THE BLOG
11/02/2007 02:02 am ET Updated Nov 17, 2011

Sometimes, Our Special Pets Understand Us More Than We Realize

2007-11-02-munchie.jpg

Yesterday, I received an email from "Joan." Joan is someone I know more professionally then personally.

Joan, sadly, has just lost her home to the Southern California wildfires. She also lost all her possessions that she didn't take with her to temporarily relocate to deal with an enduring family crisis back in the Southeast.

She mentions to me that among the few tangible "count your blessings" that sustains her these days is "little puppy girl."

When Joan noted how her "little puppy girl" was a strong source of support, I thought of the last four-legged creature who fulfilled that role for me.

When my apartment of 7 1/2 years went condo in February, 2005, I had to buy or leave the place I loved. Buying would have been a stretch at that time. I thought I had found the right answer in moving in with the woman I was seeing at the time.

In time, it turned out that there were some incompatibilities. One night, in the middle of the night, I arose, went into the living room and stared into space. I felt in between two worlds, lost and confused. I wasn't unhappy in love, but coveted my freedom and missed my old digs in a more cosmpolitan part of Portland where one would be more likely to see "Think Globally, Act Locally" rather than "Support our Troops" stickers.

It was at that point that Munchie (pictured above), who had been ignoring or hissing me for a couple of months, found me on the couch in the dark. For the first time ever, this furball crawled on to my lap and gently purred for several minutes.

That gesture made me realize that sometimes, our animals really do understand us in ways that even our friends do not.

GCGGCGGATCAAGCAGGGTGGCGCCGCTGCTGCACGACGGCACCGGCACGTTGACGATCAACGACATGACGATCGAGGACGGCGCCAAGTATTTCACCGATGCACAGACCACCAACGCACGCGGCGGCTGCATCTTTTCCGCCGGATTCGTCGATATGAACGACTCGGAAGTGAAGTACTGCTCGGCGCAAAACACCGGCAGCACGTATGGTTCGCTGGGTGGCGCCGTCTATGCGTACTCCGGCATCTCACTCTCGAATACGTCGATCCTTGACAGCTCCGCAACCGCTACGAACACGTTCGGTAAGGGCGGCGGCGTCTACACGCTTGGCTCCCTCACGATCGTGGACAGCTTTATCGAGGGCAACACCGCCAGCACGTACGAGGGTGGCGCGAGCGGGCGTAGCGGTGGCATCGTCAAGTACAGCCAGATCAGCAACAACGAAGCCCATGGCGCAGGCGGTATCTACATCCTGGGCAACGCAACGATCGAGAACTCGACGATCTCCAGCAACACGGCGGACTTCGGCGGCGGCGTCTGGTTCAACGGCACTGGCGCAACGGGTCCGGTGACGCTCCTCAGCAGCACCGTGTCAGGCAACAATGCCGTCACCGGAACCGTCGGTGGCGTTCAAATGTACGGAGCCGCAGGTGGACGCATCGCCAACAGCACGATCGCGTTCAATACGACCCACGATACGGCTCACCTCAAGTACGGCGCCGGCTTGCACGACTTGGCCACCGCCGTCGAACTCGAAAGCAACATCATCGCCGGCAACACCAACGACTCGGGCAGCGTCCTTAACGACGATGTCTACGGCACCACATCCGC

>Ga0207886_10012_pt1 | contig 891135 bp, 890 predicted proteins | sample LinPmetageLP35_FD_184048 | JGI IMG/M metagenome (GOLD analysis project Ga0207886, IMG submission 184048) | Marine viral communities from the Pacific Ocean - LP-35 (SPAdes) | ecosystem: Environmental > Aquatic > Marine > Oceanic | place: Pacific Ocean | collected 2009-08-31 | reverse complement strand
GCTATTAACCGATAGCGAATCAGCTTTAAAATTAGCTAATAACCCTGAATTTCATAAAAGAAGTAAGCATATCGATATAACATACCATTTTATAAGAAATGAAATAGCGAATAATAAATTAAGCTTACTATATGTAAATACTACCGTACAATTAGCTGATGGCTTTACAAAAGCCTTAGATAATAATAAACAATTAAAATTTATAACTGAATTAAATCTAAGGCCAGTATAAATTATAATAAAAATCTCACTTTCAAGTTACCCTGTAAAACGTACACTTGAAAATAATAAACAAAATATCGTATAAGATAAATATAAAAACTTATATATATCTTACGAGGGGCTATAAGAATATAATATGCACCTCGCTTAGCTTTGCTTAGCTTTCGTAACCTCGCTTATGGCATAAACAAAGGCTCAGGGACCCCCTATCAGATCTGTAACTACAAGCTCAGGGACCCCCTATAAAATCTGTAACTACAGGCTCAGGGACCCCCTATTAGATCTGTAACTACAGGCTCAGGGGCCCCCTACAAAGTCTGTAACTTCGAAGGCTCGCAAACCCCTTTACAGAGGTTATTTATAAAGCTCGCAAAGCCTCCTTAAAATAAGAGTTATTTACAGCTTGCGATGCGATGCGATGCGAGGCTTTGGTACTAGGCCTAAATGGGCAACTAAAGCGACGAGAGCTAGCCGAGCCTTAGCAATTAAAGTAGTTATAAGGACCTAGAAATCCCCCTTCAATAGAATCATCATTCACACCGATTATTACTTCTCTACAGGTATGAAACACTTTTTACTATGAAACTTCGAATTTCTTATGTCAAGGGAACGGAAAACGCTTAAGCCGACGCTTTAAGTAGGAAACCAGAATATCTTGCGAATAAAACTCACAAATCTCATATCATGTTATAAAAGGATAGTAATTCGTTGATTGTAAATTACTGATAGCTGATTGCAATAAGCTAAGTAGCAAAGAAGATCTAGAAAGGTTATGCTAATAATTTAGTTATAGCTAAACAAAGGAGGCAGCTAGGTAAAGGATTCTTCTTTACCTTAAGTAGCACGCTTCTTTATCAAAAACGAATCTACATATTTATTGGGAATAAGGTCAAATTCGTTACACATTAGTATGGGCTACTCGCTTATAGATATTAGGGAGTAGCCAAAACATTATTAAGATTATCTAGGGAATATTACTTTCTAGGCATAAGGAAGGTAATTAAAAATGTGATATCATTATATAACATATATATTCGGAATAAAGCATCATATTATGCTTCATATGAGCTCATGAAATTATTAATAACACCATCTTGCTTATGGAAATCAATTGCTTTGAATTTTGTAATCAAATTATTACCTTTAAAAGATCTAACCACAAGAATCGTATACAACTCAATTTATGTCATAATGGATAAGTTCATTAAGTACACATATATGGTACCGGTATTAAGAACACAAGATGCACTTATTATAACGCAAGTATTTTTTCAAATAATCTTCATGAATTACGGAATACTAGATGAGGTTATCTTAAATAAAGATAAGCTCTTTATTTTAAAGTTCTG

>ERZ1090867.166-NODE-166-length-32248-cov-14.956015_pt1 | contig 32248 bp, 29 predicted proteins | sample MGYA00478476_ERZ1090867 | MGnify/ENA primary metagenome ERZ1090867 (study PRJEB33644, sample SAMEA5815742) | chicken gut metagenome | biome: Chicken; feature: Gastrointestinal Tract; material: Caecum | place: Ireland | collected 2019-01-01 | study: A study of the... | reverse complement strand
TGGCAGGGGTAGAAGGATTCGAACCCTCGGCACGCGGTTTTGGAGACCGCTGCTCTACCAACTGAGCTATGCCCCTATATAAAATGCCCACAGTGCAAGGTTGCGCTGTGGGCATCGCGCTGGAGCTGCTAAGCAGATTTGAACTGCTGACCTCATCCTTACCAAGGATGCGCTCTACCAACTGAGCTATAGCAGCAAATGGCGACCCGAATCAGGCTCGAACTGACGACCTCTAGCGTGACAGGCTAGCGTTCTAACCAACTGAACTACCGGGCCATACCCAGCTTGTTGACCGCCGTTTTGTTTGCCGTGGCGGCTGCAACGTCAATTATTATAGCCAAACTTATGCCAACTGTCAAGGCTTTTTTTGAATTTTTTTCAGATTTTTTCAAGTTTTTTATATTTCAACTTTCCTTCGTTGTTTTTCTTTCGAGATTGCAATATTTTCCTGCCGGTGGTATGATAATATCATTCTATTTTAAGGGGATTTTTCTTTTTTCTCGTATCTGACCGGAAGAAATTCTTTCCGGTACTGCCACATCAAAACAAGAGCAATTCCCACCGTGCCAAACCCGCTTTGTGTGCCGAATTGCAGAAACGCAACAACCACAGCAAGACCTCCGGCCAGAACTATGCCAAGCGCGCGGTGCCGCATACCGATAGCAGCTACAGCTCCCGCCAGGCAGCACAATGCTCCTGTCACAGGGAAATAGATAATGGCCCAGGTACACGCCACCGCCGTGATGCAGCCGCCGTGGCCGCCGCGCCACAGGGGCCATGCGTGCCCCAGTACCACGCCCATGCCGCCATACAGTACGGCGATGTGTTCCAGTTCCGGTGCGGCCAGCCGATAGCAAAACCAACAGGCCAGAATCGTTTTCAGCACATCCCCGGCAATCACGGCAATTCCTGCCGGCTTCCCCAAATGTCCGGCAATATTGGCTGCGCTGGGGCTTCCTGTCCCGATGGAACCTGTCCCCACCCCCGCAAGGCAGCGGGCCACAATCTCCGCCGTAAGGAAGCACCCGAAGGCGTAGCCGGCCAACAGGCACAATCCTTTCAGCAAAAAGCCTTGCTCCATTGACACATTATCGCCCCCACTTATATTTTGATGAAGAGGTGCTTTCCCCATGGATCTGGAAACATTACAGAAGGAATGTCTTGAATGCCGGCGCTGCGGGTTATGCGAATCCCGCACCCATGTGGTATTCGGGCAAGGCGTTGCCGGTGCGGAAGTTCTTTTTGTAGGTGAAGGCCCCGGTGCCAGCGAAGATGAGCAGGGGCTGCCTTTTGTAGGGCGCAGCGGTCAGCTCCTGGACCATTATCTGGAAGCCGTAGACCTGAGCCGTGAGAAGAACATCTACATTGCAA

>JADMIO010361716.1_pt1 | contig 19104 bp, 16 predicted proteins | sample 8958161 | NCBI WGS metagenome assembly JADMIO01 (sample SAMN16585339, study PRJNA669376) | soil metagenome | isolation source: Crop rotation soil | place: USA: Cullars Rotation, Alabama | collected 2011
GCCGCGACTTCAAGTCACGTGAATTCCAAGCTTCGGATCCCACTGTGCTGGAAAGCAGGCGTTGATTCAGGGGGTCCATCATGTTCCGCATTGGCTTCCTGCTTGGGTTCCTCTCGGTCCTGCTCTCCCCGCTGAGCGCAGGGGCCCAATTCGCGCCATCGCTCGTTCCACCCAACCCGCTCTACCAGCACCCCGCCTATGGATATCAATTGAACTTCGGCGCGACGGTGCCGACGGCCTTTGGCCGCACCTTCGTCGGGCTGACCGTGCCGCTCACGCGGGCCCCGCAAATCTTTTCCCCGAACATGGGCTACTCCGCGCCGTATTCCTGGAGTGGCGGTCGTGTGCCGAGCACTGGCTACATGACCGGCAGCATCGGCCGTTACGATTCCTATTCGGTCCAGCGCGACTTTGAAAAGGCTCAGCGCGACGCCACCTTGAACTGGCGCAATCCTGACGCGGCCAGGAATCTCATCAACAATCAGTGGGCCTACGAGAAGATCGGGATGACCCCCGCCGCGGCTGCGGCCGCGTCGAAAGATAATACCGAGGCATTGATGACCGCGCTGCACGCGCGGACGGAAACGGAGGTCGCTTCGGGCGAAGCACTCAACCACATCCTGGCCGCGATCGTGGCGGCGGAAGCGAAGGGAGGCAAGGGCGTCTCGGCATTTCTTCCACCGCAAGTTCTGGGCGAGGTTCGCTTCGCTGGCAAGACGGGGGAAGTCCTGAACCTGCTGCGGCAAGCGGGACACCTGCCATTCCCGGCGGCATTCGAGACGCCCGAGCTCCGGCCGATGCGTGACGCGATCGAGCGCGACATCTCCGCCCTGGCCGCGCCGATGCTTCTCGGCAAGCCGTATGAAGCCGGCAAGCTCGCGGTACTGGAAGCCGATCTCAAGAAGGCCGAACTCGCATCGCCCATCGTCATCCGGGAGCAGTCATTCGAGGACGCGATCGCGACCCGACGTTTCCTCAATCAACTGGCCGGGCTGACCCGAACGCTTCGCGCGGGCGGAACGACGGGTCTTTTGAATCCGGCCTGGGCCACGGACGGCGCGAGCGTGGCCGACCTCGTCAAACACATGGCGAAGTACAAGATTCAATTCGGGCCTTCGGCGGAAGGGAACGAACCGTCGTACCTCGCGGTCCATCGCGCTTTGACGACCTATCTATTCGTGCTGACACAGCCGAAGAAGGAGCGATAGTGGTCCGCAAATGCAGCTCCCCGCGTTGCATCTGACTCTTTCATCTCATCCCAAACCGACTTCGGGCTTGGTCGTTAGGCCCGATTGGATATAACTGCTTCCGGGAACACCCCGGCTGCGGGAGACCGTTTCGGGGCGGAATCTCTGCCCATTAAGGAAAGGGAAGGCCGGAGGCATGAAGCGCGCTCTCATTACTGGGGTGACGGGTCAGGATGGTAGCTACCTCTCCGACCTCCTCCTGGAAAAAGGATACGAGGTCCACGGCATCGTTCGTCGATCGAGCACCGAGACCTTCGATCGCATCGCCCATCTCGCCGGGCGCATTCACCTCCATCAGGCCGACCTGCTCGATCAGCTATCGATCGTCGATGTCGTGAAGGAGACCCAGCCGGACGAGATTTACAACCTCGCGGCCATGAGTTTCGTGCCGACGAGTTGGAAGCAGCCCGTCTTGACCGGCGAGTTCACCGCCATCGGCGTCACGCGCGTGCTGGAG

My evidence is not scientific, but is intuitive. If you've ever heard a dog or cat exclaim in annoyance, in pain, in fear, you realize they often use the same vocalizations and tonalities that we humans do. This sounds anthromorphic as hell, but could this be evidence of cross-species commonalities and sensitivities?

I found something therapeutic in that purr. Why? She was an outcast as well, and perhaps she understood. Or perhaps she was telling me that this too shall pass.

And seven months after Munchie sat purring in my lap for the first time, there came an evening where we knew she was about to expire. I went over to her shivering body, gazed into her then-hollowed eyes, thanked her for giving me strength and kissed her goodbye.

But nearly two years after Munchie's death, her reassuring purr bounds through time as a prophecy. A most fortunate string of coincidences, good timing- and perhaps even divine intervention has made it possible for me to once again lived in the very condo complex from which I was originally driven out from.

A few weeks after I moved back to where I am now, a rainbow appeared over my condo. A sign? Who knows?